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Will Thailand join the Asia-Pacific free trade TPP?

These manufacturing strengths are also reinforced by Thailand’s strategic role in services – banking, transport and logistics – including in the dynamic, emerging economies to its west.

Boris Sullivan

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Thailand will undoubtedly welcome President Barack Obama warmly this weekend, and is expected to announce its interest in pursuing membership in the Trans-Pacific Partnership trade agreement.

This is an important milestone: it boosts the TPP’s prospects for success; improves the chances for Asia-Pacific free trade; and gives a further “thumbs up” to economic ties between Southeast Asia and the United States.Originally a four-country trade agreement among Brunei, Chile, Singapore and New Zealand, the TPP now has 11 negotiating members on both sides of the Pacific, and could become the biggest trade agreement since the Uruguay Round.

It is a huge, positive-sum game that promises benefits to all members and could help to define the trading rules of the 21st century.

If Thailand joins the TPP, it would be one of its biggest beneficiaries.

Estimates that colleagues and I have done at the East-West Center and the Peterson Institute for International Economics show that the TPP would generate global income gains of $451 billion per year in 2025, assuming that Japan, Korea, Indonesia, the Philippines and Thailand eventually join the 11 countries now negotiating.

If Thailand joins the TPP, it would be one of its biggest beneficiaries

That is more than what the Doha Round could deliver, even if completed.We also estimate that Thailand would have the second-largest percentage gains among potential members, with incomes rising by 7.6 percent as a result of a TPP agreement – only Vietnam would do better. The United States would gain more in dollar terms, but its percentage gains would be only 0.5 percent of GDP.Thailand’s large potential gains are explained by its unusual trading position.

As Southeast Asia’s main mid-level manufacturing hub, Thailand has powerful clusters in automobiles, computers and telecommunications, industries with fluid global production bases. Due partly to rising wages and slowing growth in China, Thailand is now poised to gain market shares, particularly in North America.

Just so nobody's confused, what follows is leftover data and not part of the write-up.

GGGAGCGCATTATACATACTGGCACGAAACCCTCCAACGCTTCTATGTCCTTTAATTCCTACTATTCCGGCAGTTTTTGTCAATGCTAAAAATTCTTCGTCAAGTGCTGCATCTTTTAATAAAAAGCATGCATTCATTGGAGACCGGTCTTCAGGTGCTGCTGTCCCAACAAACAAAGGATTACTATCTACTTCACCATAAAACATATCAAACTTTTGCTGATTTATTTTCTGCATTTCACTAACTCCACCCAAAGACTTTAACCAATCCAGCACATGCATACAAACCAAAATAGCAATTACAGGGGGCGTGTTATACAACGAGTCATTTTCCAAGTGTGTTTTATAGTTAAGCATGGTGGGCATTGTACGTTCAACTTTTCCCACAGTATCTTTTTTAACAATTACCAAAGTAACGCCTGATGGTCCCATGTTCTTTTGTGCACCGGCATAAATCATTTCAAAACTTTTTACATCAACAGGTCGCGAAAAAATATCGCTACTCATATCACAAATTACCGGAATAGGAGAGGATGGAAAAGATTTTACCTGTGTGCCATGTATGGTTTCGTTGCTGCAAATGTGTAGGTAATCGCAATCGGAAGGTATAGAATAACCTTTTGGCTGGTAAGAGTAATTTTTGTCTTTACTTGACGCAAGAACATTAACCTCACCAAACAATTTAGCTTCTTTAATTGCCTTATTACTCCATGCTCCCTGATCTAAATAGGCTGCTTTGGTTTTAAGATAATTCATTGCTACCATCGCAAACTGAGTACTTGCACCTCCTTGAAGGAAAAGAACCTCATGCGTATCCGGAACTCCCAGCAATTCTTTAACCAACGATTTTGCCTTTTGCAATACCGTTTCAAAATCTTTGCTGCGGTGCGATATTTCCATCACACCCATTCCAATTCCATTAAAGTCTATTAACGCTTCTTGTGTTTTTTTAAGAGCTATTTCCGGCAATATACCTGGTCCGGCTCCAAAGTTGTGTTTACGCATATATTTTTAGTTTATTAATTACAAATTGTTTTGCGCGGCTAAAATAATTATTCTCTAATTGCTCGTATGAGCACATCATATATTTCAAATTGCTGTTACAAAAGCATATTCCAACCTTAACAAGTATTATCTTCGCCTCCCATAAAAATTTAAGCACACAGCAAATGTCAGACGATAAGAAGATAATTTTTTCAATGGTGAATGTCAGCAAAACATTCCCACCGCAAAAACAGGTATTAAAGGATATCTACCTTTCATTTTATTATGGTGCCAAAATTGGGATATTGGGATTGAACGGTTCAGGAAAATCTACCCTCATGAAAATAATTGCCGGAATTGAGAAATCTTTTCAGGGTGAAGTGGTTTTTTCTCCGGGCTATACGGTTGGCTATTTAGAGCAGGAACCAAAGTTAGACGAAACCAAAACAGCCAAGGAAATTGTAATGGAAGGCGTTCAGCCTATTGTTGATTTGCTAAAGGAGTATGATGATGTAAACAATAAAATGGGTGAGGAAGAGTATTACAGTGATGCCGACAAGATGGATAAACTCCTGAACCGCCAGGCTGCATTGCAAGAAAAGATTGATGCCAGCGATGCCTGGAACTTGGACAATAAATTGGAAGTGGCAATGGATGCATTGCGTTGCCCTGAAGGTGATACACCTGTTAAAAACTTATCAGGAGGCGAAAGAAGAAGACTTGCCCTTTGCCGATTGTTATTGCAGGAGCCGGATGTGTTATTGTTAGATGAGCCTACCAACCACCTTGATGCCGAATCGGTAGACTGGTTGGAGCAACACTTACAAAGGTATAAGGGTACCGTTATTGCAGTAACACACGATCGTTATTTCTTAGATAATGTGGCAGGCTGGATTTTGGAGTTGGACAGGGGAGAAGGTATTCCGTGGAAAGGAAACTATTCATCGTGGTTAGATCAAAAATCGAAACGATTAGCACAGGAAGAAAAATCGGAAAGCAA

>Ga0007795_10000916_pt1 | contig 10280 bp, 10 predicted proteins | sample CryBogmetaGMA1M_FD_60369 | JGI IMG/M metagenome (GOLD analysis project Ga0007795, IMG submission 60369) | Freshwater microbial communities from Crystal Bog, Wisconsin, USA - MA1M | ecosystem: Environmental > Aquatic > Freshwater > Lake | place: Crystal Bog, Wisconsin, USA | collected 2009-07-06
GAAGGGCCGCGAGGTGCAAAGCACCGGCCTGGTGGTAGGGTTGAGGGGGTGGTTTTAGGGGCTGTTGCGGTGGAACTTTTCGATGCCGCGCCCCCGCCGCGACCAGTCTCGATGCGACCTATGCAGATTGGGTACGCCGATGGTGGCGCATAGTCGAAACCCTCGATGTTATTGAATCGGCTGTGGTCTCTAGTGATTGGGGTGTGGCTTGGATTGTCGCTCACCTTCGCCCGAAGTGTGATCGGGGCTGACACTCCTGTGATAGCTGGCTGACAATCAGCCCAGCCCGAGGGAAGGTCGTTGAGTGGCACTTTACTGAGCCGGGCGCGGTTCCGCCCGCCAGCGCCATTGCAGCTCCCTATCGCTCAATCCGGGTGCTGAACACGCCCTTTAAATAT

These manufacturing strengths are also reinforced by Thailand’s strategic role in services – banking, transport and logistics – including in the dynamic, emerging economies to its west.

But is Thailand entering the negotiations too late?

In the past two and a half years of negotiations much groundwork has been done, but the truth is that the hardest issues have been on hold until now, awaiting the outcome of the U.S. presidential election.

So if Thailand moves quickly enough – and it is still unclear whether it can do so – it can still make its opinions count on important choices.

It will not be easy to finish the TPP negotiations, or for Thailand to join. The goals include high, “21st century” standards for many economic linkages, including services, investment, and intellectual property. What makes the TPP so complicated to negotiate is that it is designed to benefit both emerging and advanced economies. But that is also its most valuable feature; a successful TPP could help to grow trade across a wide range of partners.

via Will Thailand join the TPP? – Global Public Square – CNN.com Blogs.

But Thailand official news website denied actual signs of signing the TPP anytime soon

Prime Minister Yingluck Shinawatra on Saturday asserted that the government has not made any decisions on the signing of the Trans-Pacific Strategic Economic Partnership Agreement (TPP).

Before leaving for Cambodia to attend the 21st ASEAN Summit and related meetings in Phnom Penh, Ms Yingluck told reporters that the government has just shown intention to study the TPP but have not yet signed anything.

The Commerce Ministry has been assigned to study the pros and cons and possible impacts that may occur if Thailand signs or does not sign the agreement, she said.

Any talks on the agreement must be based on the country’s readiness and potential benefits, she said, adding that the deal must be agreed upon at the cabinet level and required ratification from the Parliament. There are four counties in ASEAN that have signed the TPP, and Thailand has not made any decision over the issue, she said.

Ms Yingluck also affirmed that she would not raised the TPP issue for discussion with US President Barack Obama when he visited Thailand on Sunday.
The premier also said regarding the preparations to welcome Mr Obama that National Police Chief Pol Gen Adul Saengsingkaew has assured that there would be no problems, particularly with security measures. (MCOT online news)

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